A Mu­si­cal Ode

The tele­com player’s lat­est spot is a cause-led ‘brand song’ that recog­nises ef­forts of un­sung he­roes of Durga Pujo. By Abid Hus­sain Bar­laskar

The Brand Reporter - - EDITORIAL -

The brand recog­nises ef­forts of the un­sung he­roes of Durga Pujo.

Asong ded­i­cated to sac­ri­fice, an ad film for a tele­com com­pany, and fod­der for all the con­tenthun­gry souls on the in­ter­net - ‘Miss­ing Stars Of Pujo’ is what Bharti Air­tel calls its lat­est ‘dig­i­tal ad film’ (that’s what we’re call­ing it for now) for Air­tel TV. The three-minute-long film is a Durga Puja-spe­cial, sung by Anu­pam Roy and cre­ated by ad agency J. Wal­ter Thomp­son.

The song is and ode to all the peo­ple who miss out on their Durga Pujo cel­e­bra­tions year after year to keep the sys­tem run­ning. Yes, the sys­tem, mean­ing the jobs that need to be done when the rest of the world is out cel­e­brat­ing. The ad film looks and sounds no dif­fer­ent from a mu­sic video, full of close-up shots of the singer, the stu­dio, the mix­ing deck and a mu­sic di­rec­tor. But the vi­su­als and lyrics are laced with sto­ries of 16 kinds of he­roes who’re mak­ing things work out there.

In­ter­est­ingly, the brand punc­tu­ates the song with the fa­mous ‘Air­tel jin­gle’, that was put to­gether by AR Rah­man many years back. The sig­na­ture brand tune is wo­ven into the mu­sic to­wards the end - and that’s what got our at­ten­tion.

With so many blur­ring avatars (it’s an ad, a piece of con­tent, a brand song, a cause-led brand film, and a mu­sic video) - we won­der which one comes through the most. More­over, at some level, it’s a 180-sec­ond-long dig­i­tal film as well. Also, we won­der what as­pect will stand out most when peo­ple en­counter this piece of com­mu­ni­ca­tion - the ‘ad’ part, the song, the mes­sage or the sto­ry­telling?

Not to for­get, the tele­com realm has a very few play­ers, mak­ing it easy to spot and com­pare the ad­ver­tis­ing and com­mu­ni­ca­tion ef­forts of the brands that com­prise the seg­ment. Will this com­mu­ni­ca­tion ef­fort stand out amid the com­mer­cial mes­sages of ri­val telco brands?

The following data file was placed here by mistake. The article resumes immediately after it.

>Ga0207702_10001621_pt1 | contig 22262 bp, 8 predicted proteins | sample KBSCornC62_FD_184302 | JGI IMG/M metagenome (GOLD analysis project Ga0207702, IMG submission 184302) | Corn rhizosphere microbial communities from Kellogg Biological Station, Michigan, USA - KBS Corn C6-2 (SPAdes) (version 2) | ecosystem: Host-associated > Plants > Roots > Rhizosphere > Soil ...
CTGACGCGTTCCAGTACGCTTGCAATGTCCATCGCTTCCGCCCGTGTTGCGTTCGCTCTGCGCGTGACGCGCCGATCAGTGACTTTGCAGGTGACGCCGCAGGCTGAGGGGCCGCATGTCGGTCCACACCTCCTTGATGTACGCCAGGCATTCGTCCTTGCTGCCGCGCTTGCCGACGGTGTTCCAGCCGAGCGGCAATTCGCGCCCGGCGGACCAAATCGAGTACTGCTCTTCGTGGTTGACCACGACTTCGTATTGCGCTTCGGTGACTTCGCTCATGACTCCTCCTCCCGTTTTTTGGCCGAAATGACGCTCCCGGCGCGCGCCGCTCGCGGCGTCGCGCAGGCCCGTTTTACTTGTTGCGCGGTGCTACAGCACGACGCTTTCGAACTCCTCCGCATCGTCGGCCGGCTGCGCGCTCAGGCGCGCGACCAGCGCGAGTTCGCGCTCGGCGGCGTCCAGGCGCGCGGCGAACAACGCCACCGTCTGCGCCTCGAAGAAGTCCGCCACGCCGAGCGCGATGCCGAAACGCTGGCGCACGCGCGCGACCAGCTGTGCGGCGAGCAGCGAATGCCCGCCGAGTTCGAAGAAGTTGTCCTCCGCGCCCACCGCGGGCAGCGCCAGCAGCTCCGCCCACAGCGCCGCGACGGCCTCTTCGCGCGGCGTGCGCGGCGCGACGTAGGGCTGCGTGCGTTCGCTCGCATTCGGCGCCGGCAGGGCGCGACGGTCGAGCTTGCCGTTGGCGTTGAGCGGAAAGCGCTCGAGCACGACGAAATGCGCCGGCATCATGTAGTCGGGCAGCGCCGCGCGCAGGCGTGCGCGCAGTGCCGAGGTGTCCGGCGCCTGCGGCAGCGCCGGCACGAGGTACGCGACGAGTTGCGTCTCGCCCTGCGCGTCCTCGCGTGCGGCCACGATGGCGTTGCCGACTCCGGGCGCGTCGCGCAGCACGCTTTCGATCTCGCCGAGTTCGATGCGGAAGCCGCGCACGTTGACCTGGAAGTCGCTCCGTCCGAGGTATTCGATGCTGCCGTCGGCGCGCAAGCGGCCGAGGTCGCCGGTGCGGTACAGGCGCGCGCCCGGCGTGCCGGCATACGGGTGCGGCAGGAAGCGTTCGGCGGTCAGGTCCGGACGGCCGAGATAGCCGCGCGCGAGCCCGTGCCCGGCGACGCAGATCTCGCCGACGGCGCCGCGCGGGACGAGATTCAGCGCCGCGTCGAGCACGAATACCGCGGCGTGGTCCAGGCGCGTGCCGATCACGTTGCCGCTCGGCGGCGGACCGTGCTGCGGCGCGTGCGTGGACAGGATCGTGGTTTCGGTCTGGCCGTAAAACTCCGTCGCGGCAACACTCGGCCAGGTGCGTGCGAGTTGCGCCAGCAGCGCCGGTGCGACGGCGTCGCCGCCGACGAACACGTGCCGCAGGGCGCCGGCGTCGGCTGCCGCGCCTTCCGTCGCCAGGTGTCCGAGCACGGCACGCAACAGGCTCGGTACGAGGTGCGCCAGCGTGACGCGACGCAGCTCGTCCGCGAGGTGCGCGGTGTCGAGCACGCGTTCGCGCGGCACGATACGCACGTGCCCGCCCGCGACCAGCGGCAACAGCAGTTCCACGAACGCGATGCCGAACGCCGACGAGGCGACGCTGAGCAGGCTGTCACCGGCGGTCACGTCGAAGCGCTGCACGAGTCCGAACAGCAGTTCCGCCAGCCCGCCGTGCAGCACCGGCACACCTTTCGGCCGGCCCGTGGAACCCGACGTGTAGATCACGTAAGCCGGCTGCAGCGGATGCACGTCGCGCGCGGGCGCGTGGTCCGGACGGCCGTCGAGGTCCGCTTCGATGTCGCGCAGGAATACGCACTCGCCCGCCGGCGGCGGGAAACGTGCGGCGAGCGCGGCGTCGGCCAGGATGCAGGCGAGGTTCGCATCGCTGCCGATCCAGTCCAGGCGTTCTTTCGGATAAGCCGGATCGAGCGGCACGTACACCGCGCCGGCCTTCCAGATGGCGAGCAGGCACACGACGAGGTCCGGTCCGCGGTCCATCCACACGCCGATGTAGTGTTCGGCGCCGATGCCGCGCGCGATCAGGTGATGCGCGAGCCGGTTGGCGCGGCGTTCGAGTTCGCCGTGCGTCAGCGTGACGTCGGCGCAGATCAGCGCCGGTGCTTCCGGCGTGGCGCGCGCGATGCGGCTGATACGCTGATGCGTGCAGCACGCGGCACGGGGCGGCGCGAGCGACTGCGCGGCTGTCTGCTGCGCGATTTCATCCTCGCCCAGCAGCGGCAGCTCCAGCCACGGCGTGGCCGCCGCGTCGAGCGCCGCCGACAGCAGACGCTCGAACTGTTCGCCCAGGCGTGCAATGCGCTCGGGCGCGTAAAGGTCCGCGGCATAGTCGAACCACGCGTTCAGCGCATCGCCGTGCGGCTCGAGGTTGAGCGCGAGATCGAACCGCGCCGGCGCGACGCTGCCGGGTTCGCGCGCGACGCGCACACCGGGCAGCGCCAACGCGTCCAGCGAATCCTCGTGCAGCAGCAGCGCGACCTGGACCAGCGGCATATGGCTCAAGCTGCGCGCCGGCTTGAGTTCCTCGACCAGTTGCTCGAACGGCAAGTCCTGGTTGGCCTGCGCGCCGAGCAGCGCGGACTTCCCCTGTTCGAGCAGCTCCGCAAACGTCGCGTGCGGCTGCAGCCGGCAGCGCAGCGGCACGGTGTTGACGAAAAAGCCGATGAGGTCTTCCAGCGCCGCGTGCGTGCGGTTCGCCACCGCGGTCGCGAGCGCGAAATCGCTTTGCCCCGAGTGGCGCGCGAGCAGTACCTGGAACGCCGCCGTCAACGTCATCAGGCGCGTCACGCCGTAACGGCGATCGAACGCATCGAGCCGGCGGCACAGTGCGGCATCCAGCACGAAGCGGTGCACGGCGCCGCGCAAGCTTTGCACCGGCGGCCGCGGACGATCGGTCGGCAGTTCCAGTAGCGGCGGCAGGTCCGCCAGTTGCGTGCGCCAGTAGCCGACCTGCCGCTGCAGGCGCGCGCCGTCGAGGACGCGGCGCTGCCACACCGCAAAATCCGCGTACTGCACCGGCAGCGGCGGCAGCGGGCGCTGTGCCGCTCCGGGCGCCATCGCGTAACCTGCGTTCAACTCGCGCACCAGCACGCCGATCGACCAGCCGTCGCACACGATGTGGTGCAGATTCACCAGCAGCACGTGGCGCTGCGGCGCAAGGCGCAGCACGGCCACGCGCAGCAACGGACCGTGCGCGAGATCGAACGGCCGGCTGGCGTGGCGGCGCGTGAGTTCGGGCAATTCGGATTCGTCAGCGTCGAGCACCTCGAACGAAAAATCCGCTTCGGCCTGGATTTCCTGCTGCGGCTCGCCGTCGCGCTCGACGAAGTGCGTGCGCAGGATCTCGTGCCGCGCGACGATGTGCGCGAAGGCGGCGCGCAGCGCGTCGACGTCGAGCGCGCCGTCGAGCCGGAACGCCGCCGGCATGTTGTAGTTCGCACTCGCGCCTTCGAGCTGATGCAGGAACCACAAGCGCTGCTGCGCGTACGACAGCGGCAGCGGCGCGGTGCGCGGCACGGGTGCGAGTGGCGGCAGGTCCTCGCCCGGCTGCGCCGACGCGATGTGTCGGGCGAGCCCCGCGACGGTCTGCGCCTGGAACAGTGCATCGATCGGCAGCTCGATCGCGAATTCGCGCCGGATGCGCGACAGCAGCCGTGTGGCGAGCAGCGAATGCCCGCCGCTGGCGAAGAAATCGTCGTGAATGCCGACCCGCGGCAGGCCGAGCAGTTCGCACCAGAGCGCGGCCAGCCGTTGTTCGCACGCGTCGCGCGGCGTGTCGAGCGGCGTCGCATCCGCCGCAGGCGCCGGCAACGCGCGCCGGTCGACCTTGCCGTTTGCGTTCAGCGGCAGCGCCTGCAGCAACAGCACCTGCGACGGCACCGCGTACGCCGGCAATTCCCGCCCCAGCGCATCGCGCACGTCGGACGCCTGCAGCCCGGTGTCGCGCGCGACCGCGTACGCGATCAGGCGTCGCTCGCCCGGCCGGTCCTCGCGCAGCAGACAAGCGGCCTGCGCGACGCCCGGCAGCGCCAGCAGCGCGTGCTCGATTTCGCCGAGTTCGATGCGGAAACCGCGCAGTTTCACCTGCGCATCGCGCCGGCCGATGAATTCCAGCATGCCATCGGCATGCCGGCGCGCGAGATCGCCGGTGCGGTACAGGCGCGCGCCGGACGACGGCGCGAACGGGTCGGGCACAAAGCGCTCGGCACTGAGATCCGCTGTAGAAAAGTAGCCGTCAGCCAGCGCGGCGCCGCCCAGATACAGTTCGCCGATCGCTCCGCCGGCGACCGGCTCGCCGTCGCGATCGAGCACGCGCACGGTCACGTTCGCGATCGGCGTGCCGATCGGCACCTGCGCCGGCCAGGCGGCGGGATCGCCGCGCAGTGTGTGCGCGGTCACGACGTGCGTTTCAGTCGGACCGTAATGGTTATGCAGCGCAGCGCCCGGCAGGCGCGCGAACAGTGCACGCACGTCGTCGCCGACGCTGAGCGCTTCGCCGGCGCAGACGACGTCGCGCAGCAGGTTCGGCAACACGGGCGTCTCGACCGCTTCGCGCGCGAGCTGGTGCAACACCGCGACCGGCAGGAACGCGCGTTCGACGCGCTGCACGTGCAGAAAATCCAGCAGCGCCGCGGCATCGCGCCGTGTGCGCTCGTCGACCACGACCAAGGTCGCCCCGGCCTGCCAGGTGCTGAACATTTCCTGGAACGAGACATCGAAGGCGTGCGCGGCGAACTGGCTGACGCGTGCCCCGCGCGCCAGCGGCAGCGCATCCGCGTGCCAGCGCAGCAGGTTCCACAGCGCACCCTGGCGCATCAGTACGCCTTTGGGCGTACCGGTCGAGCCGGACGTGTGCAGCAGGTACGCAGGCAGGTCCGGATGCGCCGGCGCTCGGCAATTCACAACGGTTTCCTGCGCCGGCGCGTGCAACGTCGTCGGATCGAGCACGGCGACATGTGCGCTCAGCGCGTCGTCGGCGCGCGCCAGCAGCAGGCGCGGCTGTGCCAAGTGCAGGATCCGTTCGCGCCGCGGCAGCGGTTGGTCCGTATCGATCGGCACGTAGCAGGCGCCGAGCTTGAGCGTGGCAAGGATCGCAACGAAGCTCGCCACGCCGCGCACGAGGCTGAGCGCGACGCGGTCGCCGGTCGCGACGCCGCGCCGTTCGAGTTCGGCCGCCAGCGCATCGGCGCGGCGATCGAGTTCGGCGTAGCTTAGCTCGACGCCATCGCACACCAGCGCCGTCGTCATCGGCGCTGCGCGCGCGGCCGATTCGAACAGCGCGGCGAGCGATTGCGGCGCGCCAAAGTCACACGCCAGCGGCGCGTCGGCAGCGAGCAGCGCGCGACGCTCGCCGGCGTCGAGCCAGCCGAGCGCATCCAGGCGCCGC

In a press re­lease, Sameer Ba­tra, CEO, con­tent and apps, Bharti Air­tel, says, “... At Wynk Mu­sic and Air­tel TV, we are al­ways ea­ger to col­lab­o­rate with stars to bring the best of lo­calised con­tent for our users...” promis­ing more such mu­sic tie-ups this fes­tive sea­son.”

Ar­jun Mukher­jee, VP and ECD, J. Wal­ter Thomp­son says, “Pujo songs are al­ways about cel­e­bra­tions and fes­tiv­ity. But no one spares a thought for those who miss Pujo gladly, so that we don’t miss out on any­thing. This song is ded­i­cated to all those stars of Pujo, who are lost be­hind the bright lights of cel­e­bra­tion.”


This is not the first time a brand has rolled out an ad fea­tur­ing the un­sung he­roes of so­ci­ety. We got in touch with ex­perts for their take on this ini­tia­tive.

Ra­jeev Raja, founder and sound smith, Brand­musiq, a sonic brand­ing agency, main­tains that while the con­cept of un­sung he­roes has been done, the theme of ‘Miss­ing Pujo since...’ is quite fresh and im­pact­ful.

“I think the brand has treated it well. It will touch peo­ple and will stand out amidst the clut­ter. The song is the key to this film and I like the com­po­si­tion very much. It’s sim­ple, hummable and the lyrics con­vey the trib­ute to these un­sung he­roes well. What I par­tic­u­larly liked was the way it nat­u­rally segued into the Air­tel brand tune. It didn’t sound like a manda­tory brand el­e­ment has just been added on, but like a nat­u­ral con­clu­sion to the en­tire song,” Raja says.

Re­gard­ing ads vs. dig­i­tal con­tent, Raja says, “It needn’t be ei­ther or. There is a place for both and it en­tirely de­pends on the mar­ket­ing strat­egy of a brand.”

“Fewer play­ers could mean it’s eas­ier to stand out. But, a brand’s ad­ver­tis­ing is never seen by con­sumers in a ‘tele­com only’ con­text. It com­petes with ev­ery other ad out there and there­fore should have a strong idea that re­in­forces a brand’s po­si­tion­ing. It’s al­ways about the idea. The more rel­e­vant the idea is to the brand’s ethos and has been uniquely ex­e­cuted to en­gage the con­sumer’s at­ten­tion... the bet­ter it will stand out,” Raja adds.

Nis­hant Jethi, ECD, Publi­cis In­dia, is of the opin­ion that al­though it’s a trope used by sev­eral brands, it is a sweet idea. “Cel­e­brat­ing peo­ple who work through­out fes­ti­vals to en­sure that oth­ers don’t have to com­pro­mise on their cel­e­bra­tion, is al­ways heart­warm­ing,” Jethi says.

“I don’t re­mem­ber any such cam­paign that has been done for Durga Puja. It might work well since it will strike the right chord with Ben­galis who have an emo­tional con­nect with Durga Puja. Hav­ing said that, what it lacks is mem­o­ra­bil­ity. In­stead of do­ing just a song, if they would have cho­sen to tell sto­ries of the un­sung he­roes, it would have grabbed more at­ten­tion. The brand con­nect would have been a lot bet­ter. How­ever, it is a sweet ges­ture com­ing from a brand,” Jethi adds.

He adds, “There are enough and more play­ers in this seg­ment, with ac­cess to con­tent from around the globe and within the coun­try. But the chal­lenge is just the same. It’s still about the art of sto­ry­telling and how well it con­nects to the brand. How ef­fi­ciently and provoca­tively that is done, and how much au­di­ence mind space it owns.”

The song is sung by Anu­pam Roy and cre­ated by J. Wal­ter Thomp­son.

“I think the brand has treated it well. It will touch peo­ple and will stand out amidst the clut­ter.”


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